My Life That Books Built by Tom Huddleston
I was addicted to books when I was young. A lot of it was down to my parents, who were both big readers themselves. But my biggest influence was undoubtedly my older sister Sarah, to whom ‘The Waking World’ is dedicated. She loved fantasy and historical stories, authors like Susan Cooper, Rosemary Sutcliffe, Alan Garner, Diana Wynne Jones, Nicholas Fisk, John Christopher and many, many others, all of whom fed directly into my own writing. Here are five (actually six) books that made a major impression on me when I was young.
The Sword in the Stone
I have to start here. TH White’s book was not only one of my favourites when I was a boy, it was also the biggest single inspiration on ‘The Waking World’. This book is funny, it’s exciting, it’s unpredictable, and it’s so beautifully written. The characters are just amazing, from the heroic, ever questioning Arthur to the wise but kindly Merlin, from the bratty but essentially decent Kay to the hilarious, bantering older knights Ector and Pellinore. The images just explode in your head – the scene where Arthur first attempts to take the sword from the stone, and the whole living world around him bows low to listen, might be my favourite passage in literature, it’s just so gripping and strange and mystical.
The Lord of the Rings
This was the other big influence on ‘The Waking World’, as it has been on every fantasy book written in the past 50 years. I read ‘The Lord of the Rings’ for the first time when I was about 13, and I didn’t leave the house for a whole weekend. I was completely swallowed by it. I know people who think it’s too long, too detailed, too grand. I think they’re mad. Everything in this book feels lived-in, you know the history of every race and every sword and every rock. That adds so much to the story – compare it to something like the Narnia books where, when the kids need weapons, Santa Claus just magically appears and hands them over. I want the worlds I read about to feel real, I want to imagine I could walk about in them, even if they’re populated by dragons and orcs and talking trees.
A world that feels even more solid and ancient than ‘The Lord of the Rings’. Mervyn Peake was a poet and a painter as well as a writer, and I always loved the idea that you didn’t need to be pinned down to one artform – I write books, but I also play in a band and write about films. We’re very lucky nowadays, we have access to all these different ways of expressing ourselves. The Gormenghast trilogy – of which this is the first book – is a huge work of imagination, set in a vast rambling castle populated by the most twisted, vivid characters imaginable. Peake’s prose can be quite dense, but once you get into the rhythm of it the books are completely addictive. When I was a boy, we even named our family cat Fuchsia after the tragic teenage heroine.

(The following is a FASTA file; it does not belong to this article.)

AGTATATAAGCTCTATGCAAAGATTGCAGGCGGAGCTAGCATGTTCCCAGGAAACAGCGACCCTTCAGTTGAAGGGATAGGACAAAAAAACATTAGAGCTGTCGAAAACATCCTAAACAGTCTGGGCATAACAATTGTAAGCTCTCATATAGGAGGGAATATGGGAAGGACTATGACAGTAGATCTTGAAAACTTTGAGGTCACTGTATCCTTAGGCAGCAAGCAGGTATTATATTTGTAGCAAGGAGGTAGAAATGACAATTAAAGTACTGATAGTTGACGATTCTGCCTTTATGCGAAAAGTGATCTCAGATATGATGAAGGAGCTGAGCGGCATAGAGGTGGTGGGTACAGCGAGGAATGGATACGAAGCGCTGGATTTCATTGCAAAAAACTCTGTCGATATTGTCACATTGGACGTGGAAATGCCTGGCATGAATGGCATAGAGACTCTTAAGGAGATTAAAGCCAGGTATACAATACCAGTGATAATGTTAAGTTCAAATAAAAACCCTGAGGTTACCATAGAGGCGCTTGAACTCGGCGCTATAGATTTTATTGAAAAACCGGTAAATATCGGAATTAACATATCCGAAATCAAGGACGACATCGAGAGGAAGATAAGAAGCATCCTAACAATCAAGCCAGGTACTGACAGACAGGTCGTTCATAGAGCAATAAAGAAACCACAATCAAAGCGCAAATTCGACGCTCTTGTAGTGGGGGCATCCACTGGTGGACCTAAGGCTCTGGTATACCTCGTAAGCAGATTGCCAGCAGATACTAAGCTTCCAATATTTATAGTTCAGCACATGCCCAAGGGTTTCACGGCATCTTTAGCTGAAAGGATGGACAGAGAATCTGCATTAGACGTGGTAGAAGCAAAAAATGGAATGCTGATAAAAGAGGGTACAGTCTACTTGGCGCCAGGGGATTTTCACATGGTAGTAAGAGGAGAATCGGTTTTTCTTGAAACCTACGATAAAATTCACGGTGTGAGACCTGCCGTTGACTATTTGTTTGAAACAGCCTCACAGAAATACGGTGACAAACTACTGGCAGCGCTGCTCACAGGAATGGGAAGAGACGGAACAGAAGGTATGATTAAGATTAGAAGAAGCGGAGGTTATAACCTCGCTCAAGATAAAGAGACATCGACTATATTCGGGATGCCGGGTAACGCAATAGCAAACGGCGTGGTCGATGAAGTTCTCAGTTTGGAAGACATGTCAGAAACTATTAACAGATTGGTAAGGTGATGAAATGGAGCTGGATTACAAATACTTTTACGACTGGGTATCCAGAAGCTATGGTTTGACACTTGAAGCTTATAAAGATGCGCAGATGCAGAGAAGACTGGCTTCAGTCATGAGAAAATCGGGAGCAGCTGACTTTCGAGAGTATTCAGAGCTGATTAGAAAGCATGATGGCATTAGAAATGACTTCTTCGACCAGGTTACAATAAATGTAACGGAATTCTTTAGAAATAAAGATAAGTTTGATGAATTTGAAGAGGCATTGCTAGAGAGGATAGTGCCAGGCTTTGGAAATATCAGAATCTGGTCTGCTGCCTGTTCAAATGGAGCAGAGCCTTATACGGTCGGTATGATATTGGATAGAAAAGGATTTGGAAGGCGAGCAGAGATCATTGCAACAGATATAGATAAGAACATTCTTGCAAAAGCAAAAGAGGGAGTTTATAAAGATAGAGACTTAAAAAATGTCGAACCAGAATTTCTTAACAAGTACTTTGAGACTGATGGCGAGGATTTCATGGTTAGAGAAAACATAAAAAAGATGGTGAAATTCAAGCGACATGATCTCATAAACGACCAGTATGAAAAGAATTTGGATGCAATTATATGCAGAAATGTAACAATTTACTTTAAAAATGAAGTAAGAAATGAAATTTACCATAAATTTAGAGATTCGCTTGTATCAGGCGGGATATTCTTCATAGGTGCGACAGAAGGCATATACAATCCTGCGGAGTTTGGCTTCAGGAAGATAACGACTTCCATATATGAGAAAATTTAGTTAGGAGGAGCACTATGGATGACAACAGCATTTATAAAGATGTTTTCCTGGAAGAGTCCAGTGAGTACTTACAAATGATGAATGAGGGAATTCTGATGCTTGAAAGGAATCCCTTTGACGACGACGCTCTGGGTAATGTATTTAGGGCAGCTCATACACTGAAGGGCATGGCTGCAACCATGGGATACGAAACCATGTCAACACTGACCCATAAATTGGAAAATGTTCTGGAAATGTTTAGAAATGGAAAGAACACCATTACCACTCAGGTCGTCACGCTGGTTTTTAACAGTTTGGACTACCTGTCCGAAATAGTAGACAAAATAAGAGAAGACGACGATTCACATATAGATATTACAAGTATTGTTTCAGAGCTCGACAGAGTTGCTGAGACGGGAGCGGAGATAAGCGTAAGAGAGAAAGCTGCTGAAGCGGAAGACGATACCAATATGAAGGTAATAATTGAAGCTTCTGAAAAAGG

Swallows and Amazons
This is a ridiculous story which I still feel embarrassed to recall, but when I got my first typewriter for my tenth birthday (yes, I’m so old that we couldn’t afford computers in those days), I began copying out the whole of my favourite book, ‘Swallows and Amazons’. For some reason, I thought that was how books were written – it hadn’t even occurred to me to write something of my own. I got about three pages in before my mother sat me down and explained that what I was doing a) would take forever and b) was completely pointless. So I started working on my own stories instead. But still, this is a favourite book: I was born in the Lake District, and the way Arthur Ransome describes that landscape makes it feel like a place of adventure and mystery. I still feel that way whenever I go back to visit.
The Mouse and his Child & Riddley Walker
I’ll finish with two books by Russell Hoban. ‘The Mouse and his Child’ is a story for young children about a pair of clockwork mice who are thrown on the scrapheap and end up having all kinds of wild adventures. It sounds like quite a cute, cosy idea for a story, but this is one of the most terrifying and intense and thrilling books I’ve ever read, I still get a little shudder when I think of it. The world Hoban builds is really creepy and overwhelming for the poor, helpless mice. ‘Riddley Walker’ is very different, but it was a huge influence on ‘The Waking World’. It’s set in England after a nuclear war, where the people have reverted to a kind of brutal, medieval society. That idea of a post-apocalyptic future world where little glimmers of the past still shine through fed directly into my own writing.
Huge thanks to Tom for taking the time to write this for us. The Waking World is published by David Fickling Books and is due to be released on 3rd October.